Grand Harbour, Valletta
From the terrace of the Upper Barakka Gardens you get spectacular views across the Grand Harbour to The Three Cities, and along the quayside to the harbour mouth and Fort Ricasoli, somewhere we need to visit another time. In this picture is Senglea, one of the three cities and with the famous Eye & Ear Vedette at the very tip of the headland. Senglea and it's neighbour Vittoriosa are two very nice places that you can combine in one day trip. Take a look at my pages on those cities for a bit more information.
Down by the quayside just past Victoria Gate are some shabby buildings, some used as workshops, some as storage and some as cafes (some of which looked quite nice). I like this kind of decaying building, I think they have some character. Dunno if it's the place to be at night though ;-)
TIme to stop for more refreshments. The Gun Post Cafe was just the sort of place we love: set by the Marsamxett Harbour with views over to Sliema and run by a Maltese family that seemed to range from grandparents to grandchildren. More about this place in the Restaurants section.
The Saluting Battery occupies one of the most strategic locations in Valletta from where the whole of the Grand Harbour can be seen. It stands on the lower part of the St. eter & St. Paul's Bastion, at the foot of the wind swept Upper Barracca Gardens. (see previous tip on the gardens), and o verlooking Fort St. Angelo. This battery was originally built by the Order of St. John on the 16th Century as part of the main defences of Valletta. It remained in continuous use right through the French and British periods up to just 40 years ago.
It's excellent position at the heart of the Grand Harbour was meant to provide crucial inner-harbour defence in case of attack. Throughout its long service life spanning some three centuries, this battery had seen 21 different types of cannon mounted in it representing all major periods in the evolution of artillery.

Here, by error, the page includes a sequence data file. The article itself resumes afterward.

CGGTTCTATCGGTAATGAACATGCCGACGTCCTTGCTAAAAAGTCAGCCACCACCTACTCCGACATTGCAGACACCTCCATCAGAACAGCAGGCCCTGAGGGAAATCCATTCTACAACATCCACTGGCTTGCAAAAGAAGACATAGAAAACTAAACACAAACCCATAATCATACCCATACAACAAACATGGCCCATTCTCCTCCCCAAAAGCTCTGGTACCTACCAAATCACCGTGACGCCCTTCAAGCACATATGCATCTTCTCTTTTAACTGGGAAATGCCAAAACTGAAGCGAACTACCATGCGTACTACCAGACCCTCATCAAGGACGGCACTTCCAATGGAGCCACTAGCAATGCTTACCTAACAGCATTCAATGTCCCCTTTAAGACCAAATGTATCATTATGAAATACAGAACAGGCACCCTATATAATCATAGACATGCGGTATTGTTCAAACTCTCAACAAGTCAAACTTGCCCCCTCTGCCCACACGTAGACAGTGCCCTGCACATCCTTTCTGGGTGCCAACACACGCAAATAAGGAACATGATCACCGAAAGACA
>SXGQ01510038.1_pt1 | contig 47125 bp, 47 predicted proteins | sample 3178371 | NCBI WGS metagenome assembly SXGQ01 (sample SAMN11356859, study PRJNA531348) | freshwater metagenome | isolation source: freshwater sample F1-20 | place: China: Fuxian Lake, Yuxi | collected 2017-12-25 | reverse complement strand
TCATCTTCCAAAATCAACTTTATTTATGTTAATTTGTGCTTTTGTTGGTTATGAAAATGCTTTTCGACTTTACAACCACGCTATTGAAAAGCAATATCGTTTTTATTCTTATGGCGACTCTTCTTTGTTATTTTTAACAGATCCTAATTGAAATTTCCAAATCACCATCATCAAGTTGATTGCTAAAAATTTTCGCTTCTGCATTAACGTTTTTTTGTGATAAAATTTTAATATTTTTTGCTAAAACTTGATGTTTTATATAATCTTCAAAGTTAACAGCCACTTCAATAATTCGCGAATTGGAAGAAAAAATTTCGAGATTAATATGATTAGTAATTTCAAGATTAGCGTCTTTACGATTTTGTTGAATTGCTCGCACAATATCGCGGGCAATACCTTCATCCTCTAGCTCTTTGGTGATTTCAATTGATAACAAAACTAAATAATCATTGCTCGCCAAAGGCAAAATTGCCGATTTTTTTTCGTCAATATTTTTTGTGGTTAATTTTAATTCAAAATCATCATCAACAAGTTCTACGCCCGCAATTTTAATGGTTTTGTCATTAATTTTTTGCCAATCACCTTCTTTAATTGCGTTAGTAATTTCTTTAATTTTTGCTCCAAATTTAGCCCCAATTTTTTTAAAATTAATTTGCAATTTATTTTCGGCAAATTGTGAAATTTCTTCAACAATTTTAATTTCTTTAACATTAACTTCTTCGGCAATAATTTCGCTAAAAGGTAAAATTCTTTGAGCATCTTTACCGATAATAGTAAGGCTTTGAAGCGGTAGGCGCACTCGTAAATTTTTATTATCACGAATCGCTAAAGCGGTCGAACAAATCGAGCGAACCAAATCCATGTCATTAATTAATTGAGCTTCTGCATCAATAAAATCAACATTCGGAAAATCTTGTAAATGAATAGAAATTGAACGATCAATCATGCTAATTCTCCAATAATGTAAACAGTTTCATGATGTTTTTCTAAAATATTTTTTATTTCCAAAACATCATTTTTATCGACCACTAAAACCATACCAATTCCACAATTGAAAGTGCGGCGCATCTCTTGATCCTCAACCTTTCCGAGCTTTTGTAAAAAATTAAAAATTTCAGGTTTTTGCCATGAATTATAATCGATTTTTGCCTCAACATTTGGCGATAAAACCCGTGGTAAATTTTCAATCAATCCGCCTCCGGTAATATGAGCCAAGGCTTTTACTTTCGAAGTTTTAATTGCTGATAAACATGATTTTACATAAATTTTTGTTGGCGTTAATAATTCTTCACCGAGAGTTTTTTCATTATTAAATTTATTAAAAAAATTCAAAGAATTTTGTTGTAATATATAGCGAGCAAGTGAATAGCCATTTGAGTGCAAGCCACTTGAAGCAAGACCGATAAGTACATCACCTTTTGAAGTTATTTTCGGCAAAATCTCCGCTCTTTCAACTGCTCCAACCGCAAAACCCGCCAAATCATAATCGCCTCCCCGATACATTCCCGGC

Entrance Fee Euro5.00
Guided tours available 11-00am & 12.15pm. The 11.00 am tour allows you to stay in the Battery through-out the Noon-day gun firing, and will offer a unique opportunity for close up viewing of the drill and picture taking.
It also fired ceremonial gun salutes for visiting dignataries and vessels and on national occasions and festivities. You can watch the gun being fired from the balcony then descent to the battery and try loading one of the old cannons yourself.
In one of the photo's you can see the gun that will be fired slightly tilted up, and the two volunteer soldiers are waiting instruction from the other volunteer who has been talking us through the whole procedure.
Well, what can I say? They don’t call it the Grand Harbour for nothing. At any given day several massive cruise ships lie anchored on this huge natural harbour on top of all the other ships and boats that regularly come in and out of Malta. It’s quite an impressive sight and can best be viewed from the Barracca gardens that are just at the right of you after entering Valletta through the city gate at the bus terminus.
Grand Harbour in Maltese: Il-Port il-Kbir is the natural harbour of Valletta and Mata. It has been used as a harbour since at least Phoenician times. The natural harbour has been greatly improved with extensive docks and wharves, and has been massively fortified. The harbour mouth faces north east and is bounded to the north by St Elmo's Point and further sheltered by an isolated breakwater and is bounded to the south by Ricasoli Point. Its north west shore is formed by the Scebarras peninsula, which is largely covered by the city of Valletta and its suburb Floriana.
The Valletta Waterfront pier is so lovely, I am sure you will like it!
There are nineteen beautifully restored 16th century warehouses and bastions, built during the Baroque period, stretching along the water's edge. These buildings were originally built as stores by the Knights of St. John, and now have been restored and revived. They look lovely with their brightly coloured painted doors. A clue, a blue door is for fish, green for produce, yellow for wheat and red for wine. There were lots of restaurants, clubs, retail outlets and some offices.
Lots of the restaurant's have alfresco dining, so nice when being beside the water on a warm evening.
The Valletta Waterfront is located within walking distance from the city of Valletta.
As our Cruise Ship neared the city of Valletta, we cruised by Point Ricasoli and the massive Fort Ricasoli, once only a small Fort of 7 Bastions.
The Fort was extensively mined, armed, and fitted with artillery, and even with all this defence, it still was considered a weak Fort. The heavy seas hitting hard against the walls didn't help either.
In 1827, the Fort was turned into a hospital and catered for the sick and wounded, then later, it was turned it into an isolation station for those who had cholera.
The British strengthened Fort Ricasoli by constructing several casements for heavy guns, gun turrets, emplacements, and barracks. By 1870 it contained over 100 guns facing the sea and a 700 strong garrison.